According to initial projections following Italy’s election on Sunday, the coalition led by Georgia Meloni and her radical right-wing Fratelli d’Italia party has won a majority of seats in the two chambers of the Italian parliament and will lead the next government. 

Meloni is a euro-sceptic who has previously spoken about having an “aversion” to Germany and referred to German Chancellor Olaf Scholz as “socialist” while on the campaign trail.

However, Chancellor Olaf Scholz’s deputy spokesman Wolfgang Buechner told reporters on Monday: “We of course have to wait for the official final result from this election but at this time what the chancellor would say is that Italy is a very Europe-friendly country with very Europe-friendly citizens and we assume that won’t change.” 

READ ALSO: What will a far-right government mean for Italy?

A Finance Ministry spokesperson added that Berlin expected the new Italian government to continue to respect the stability pact that sets the fiscal rules for the eurozone.

Despite these reassurances from the central government, German politicians in the EU parliament have expressed concern about the new direction for Italy.  

Rasmus Andresen, spokesman for the German Greens in the EU Parliament, said the “unprecedented Italian slide to the right” will have massive repercussions for Europe and for the European Union.

“Italy, as a founding member and the third strongest economy in the EU, is heading for an anti-democratic and anti-European government.”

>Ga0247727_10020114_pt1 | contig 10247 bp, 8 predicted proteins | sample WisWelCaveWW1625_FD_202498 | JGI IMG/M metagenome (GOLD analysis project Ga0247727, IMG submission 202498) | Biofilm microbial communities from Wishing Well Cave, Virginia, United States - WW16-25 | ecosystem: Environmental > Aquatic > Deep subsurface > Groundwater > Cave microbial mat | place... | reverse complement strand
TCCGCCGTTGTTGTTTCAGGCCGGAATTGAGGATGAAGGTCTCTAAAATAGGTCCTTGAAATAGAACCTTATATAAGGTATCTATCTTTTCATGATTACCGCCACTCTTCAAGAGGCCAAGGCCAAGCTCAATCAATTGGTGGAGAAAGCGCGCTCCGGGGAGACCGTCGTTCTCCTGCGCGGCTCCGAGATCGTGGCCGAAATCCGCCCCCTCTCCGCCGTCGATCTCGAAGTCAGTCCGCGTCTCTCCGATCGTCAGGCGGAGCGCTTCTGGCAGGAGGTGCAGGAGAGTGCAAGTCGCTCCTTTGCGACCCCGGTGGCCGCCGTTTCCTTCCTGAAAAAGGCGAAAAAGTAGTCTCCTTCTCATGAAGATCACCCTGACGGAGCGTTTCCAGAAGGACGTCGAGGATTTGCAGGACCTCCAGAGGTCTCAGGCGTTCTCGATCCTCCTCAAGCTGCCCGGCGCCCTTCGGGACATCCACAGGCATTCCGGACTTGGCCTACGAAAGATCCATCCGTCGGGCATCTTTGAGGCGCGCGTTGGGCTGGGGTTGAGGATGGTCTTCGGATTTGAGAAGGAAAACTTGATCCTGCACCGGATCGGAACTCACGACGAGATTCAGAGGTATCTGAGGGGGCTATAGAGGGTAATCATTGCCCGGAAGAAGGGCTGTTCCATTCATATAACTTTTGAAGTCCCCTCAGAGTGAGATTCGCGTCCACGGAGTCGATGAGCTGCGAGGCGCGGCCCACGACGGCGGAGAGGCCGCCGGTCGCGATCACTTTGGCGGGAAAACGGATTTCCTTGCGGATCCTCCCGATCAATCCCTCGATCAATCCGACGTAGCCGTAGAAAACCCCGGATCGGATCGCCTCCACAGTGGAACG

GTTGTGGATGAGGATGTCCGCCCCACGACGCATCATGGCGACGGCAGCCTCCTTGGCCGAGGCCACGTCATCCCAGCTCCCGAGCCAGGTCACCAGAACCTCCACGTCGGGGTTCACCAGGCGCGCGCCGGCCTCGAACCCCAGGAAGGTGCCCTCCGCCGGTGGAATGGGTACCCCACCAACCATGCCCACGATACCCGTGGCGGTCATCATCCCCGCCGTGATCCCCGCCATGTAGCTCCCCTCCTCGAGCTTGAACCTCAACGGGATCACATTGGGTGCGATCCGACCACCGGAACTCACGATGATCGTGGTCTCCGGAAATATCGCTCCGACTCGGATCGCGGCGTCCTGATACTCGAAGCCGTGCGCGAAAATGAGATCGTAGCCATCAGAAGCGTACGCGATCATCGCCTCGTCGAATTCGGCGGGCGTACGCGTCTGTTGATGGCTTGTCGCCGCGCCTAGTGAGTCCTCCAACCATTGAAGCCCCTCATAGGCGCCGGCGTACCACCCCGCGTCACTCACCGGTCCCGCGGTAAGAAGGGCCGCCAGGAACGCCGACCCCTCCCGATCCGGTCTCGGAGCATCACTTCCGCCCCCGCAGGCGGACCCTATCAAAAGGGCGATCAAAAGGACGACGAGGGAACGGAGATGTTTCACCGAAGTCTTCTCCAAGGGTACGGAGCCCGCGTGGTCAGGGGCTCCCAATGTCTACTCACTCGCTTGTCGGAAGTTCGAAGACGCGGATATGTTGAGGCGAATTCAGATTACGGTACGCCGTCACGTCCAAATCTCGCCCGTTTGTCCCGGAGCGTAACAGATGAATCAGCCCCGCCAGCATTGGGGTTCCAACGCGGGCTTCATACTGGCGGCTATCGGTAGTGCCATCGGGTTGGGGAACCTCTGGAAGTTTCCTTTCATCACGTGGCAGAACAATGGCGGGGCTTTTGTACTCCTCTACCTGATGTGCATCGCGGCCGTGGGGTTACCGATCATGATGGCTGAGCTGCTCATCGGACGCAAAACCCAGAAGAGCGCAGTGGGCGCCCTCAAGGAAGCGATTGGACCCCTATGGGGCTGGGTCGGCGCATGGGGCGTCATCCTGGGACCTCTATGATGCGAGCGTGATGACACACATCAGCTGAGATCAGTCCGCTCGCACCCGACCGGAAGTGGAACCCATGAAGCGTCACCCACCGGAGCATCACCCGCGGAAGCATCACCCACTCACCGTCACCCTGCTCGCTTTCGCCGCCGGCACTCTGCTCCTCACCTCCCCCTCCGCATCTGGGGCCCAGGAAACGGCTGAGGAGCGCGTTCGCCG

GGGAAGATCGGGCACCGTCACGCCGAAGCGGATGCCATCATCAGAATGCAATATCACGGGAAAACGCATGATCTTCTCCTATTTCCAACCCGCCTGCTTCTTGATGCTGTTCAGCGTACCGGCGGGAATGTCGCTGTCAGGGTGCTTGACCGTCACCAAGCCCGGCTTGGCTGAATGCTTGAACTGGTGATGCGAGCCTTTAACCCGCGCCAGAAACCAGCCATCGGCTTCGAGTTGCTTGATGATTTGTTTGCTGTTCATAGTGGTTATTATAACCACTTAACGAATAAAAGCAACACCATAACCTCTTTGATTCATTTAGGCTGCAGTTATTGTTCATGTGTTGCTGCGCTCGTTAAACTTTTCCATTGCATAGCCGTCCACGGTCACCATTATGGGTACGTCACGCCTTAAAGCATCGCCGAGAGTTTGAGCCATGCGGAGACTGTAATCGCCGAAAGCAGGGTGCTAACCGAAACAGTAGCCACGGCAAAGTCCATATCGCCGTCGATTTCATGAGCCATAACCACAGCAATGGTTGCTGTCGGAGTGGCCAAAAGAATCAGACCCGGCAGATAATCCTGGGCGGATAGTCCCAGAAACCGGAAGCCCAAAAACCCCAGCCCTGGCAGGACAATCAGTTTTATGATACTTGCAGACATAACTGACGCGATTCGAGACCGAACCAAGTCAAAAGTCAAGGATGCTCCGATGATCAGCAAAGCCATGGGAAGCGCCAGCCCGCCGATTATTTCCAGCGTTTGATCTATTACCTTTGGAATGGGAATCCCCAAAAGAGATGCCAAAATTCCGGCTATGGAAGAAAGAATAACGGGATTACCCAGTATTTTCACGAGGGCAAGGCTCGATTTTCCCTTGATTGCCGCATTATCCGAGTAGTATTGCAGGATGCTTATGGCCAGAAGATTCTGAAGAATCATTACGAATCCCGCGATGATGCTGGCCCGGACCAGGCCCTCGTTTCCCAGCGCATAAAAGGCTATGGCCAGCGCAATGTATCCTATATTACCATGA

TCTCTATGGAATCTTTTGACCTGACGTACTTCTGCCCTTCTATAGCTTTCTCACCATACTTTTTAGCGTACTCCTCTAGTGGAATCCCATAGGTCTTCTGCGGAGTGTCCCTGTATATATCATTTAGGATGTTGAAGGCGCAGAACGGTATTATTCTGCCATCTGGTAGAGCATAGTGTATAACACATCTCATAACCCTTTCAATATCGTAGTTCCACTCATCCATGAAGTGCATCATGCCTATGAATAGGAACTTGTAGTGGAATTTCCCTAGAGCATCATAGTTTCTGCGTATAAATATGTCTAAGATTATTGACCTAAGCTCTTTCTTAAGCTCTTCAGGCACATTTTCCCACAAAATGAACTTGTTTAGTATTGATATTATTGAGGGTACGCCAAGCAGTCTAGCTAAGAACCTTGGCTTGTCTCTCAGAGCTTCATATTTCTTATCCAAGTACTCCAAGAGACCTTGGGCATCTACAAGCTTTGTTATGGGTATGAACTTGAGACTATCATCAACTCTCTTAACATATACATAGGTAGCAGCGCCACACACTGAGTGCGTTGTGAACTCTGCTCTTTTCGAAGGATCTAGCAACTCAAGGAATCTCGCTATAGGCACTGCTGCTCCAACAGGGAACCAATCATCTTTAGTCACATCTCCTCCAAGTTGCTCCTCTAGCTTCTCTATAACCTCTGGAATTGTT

Though Meloni no longer wants Italy to leave the eurozone, she has said that Rome must assert its interests more and has policies that look set to challenge Brussels on everything from public spending rules to mass migration.

The Greens’ co-leader in Brussels, Thomas Waitz, told Die Welt that the EU can only function if it sticks together, for example on cooperation in energy markets, decisions on Russian sanctions or dealing with the Covid crisis. “Meloni, on the other hand, would back national go-it-alones. It can be a disaster for Europe,”  he said. 

READ ALSO: Euro falls to 20-year low against US dollar

The FDP’s expert on Europe, Alexander Graf Lambsdorff, takes a similar view. He said on ARD’s Morgenmagazin that cooperation with Italy in the European Union will become more difficult. He said that it will now be much more difficult to achieve unity in Europe, especially on the issues of migration, reform of the Stability and Growth Pact and the single market.

Speaking on RTL, Green Party leader Omid Nouripour called the election results in Italy “worrying” and pointed out that people within the Italian right-wing nationalist alliance have “very close entanglements with the Kremlin”.

“We can’t rule out the possibility that people in Moscow also popped the corks last night,” he said.

Germany’s own far-right party – Alternative für Deutschland (AfD) – has been celebrating the victory. 

AfD member of the Bundestag Beatrix von Storch wrote “We cheer with Italy!” on Twitter late Sunday evening.

Referring to the recent elections in Sweden, where the right was also successful, von Storch wrote: “Sweden in the north, Italy in the south: left-wing governments are so yesterday.”

Her party colleague Malte Kaufmann tweeted, “A good day for Italy – a good day for Europe.”

With reporting from AFP